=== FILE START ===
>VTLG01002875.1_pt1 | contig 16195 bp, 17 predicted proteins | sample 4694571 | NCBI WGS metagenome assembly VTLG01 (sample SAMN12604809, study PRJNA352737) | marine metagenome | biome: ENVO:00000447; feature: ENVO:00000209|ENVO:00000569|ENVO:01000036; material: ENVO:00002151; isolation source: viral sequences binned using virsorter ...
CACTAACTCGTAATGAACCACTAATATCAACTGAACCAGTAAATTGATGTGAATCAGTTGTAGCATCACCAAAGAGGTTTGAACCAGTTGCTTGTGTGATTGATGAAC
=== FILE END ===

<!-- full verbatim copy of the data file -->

>VTLG01002875.1_pt1 | contig 16195 bp, 17 predicted proteins | sample 4694571 | NCBI WGS metagenome assembly VTLG01 (sample SAMN12604809, study PRJNA352737) | marine metagenome | biome: ENVO:00000447; feature: ENVO:00000209|ENVO:00000569|ENVO:01000036; material: ENVO:00002151; isolation source: viral sequences binned using virsorter ...
CACTAACTCGTAATGAACCACTAATATCAACTGAACCAGTAAATTGATGTGAATCAGTTGTAGCATCACCAAAGAGGTTTGAACCAGTTGCTTGTGTGATTGATGAAC